Turkey is nearing an edge in tax collection, Ümit Boyner, head of the Turkish Industry and Business Organization (TÜSİAD), has said, calling for major reforms that will reduce the warp in tax distribution and support low-income groups.
“The indirect taxes are easy to collect but every source of tax has a limit and we are getting closer to that,” Boyner said while she was speaking at a business meeting in Istanbul to discuss entrepreneurship and civil society on Oct. 14.
The government largely increased special consumption tax (SCT) on automobiles, alcoholic drinks, tobacco products and mobile phones on Oct. 13.
“We find the medium-term program announced by the government [on Oct. 13] very important for Turkey to dissociate with other developing countries,” Boyner said.
The mid-term program forecasts a sharp 4 percent fall in growth in 2012 and a staggered narrowing in the current account deficit.
The plan is open to discussion but is crucial as it would act as a point of bearing to provide more clear targets, according to Boyner.
“We sincerely support this effort will shape the coming three years in the economy. We will closely observe it with all of its rights and wrongs.”
The tax increase, which was released in the Official Gazette hours before the announcement of the medium-term program, has also been criticized by the main opposition party and some other groups.
‘Result of election economy’
Turkey’s current account deficit, which the government is trying to narrow through tax increases, is the result of the profligacy of the same government before the June 12 general elections, according to Faik Öztrak, deputy president of the Republican People’s Party (CHP).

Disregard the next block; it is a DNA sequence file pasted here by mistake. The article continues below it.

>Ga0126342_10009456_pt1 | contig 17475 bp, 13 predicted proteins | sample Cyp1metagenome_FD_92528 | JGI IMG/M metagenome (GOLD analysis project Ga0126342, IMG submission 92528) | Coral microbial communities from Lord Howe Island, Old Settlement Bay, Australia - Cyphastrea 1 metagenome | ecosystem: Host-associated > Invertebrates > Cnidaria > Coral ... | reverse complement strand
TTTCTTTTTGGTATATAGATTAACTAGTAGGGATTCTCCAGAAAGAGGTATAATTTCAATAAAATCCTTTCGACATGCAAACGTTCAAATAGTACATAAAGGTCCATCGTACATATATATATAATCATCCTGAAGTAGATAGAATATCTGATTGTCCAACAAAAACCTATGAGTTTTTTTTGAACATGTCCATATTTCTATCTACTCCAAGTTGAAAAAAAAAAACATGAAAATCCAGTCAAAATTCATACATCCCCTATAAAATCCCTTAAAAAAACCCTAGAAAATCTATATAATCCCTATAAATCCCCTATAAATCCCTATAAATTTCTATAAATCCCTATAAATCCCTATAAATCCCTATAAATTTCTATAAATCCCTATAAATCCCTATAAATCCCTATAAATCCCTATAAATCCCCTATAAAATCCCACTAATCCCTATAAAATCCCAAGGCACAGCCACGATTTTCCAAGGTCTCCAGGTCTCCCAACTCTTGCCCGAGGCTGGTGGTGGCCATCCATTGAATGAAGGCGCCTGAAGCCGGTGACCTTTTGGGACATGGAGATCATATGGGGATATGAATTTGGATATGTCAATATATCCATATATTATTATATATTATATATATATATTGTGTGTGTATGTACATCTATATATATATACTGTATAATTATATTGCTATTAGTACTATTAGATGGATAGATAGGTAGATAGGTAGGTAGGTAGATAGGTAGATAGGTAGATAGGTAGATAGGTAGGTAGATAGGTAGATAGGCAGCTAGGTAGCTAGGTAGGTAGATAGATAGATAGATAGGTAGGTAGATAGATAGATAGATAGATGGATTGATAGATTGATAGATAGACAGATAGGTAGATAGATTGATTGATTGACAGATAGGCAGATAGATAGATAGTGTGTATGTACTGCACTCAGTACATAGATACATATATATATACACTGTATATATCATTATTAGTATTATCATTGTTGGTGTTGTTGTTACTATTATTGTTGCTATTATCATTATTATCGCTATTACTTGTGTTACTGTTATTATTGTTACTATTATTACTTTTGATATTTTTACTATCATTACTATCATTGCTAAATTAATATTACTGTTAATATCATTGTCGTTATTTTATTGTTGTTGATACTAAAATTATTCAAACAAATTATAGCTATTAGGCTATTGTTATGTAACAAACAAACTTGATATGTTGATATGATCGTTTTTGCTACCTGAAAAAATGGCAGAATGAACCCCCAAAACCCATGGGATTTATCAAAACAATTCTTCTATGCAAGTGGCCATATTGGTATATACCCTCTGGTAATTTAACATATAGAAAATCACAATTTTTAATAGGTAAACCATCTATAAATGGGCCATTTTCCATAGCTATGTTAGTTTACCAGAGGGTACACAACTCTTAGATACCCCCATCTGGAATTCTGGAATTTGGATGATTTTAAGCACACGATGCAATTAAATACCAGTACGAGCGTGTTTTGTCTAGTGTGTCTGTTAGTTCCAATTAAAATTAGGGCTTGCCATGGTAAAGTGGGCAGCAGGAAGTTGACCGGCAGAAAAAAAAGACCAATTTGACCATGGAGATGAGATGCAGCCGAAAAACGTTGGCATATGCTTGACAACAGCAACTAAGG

The government has started to increase the taxes on electricity and natural gas along with mobile phones and automobiles, Öztrak said during a speech at the Turkish Parliament on Oct. 14.
He said the tax hike announced on Oct. 13 “stole billions of liras out of the pockets of people.”
Tax hikes in natural gas and electricity have caught Turkish people off guard, according to Ali Çetin, vice chairman of the Federation of Consumer Associations (TÜDEF).
The tax rates applied on alcoholic drinks, tobacco, fuel, automobiles and communication were already too high, Çetin told Anatolia news agency on Oct. 14.
Tax increases on new cars with engines over 1.6 liters will affect the price of 11 percent of cars sold, according to sales data for the first nine months of the year. About 89 percent of new cars sold in the period, or 366,526 units, had engines of less than 1.6 liters, the Automotive Distributors’ Association’s press office told Bloomberg in a telephone interview on Oct. 14. Turks either buy imported cars or obtain them from the subsidiaries of companies such as Fiat and Renault, which import nearly all parts.
Group warns Israel about Turkish ties
The Israel government should realize that the ongoing dispute with Turkey will have a heavy cost, according to Ümit Boyner, chair of Turkish Industry and Business organization (TÜSİAD).
“We hope Israel apologizes for what happened on the Mavi Marmara [ship] that it attacked on the open sea without any righteous reasons, meet the demands for compensation and lift the Gaza embargo,” she wrote in the latest issue of Görüş, TÜSİAD’s monthly magazine. “Those that govern Israel should immediately understand that agitating Turkey has a price.”
Turkey-Israel relations have been tense since the May 31, 2010, Mavi Marmara incident in which Israeli soldiers killed nine Turkish activists on the aid ship, which was bound for Gaza.
“I believe the Israeli government sees that people in Egypt and Jordan have hit the streets to demand Israeli diplomatic staff be removed from their countries just as Turkey has reduced its representation there to the second-secretary level. They should also consider the additional burdens of some other sanctions announced by Turkey once they are implemented,” she said.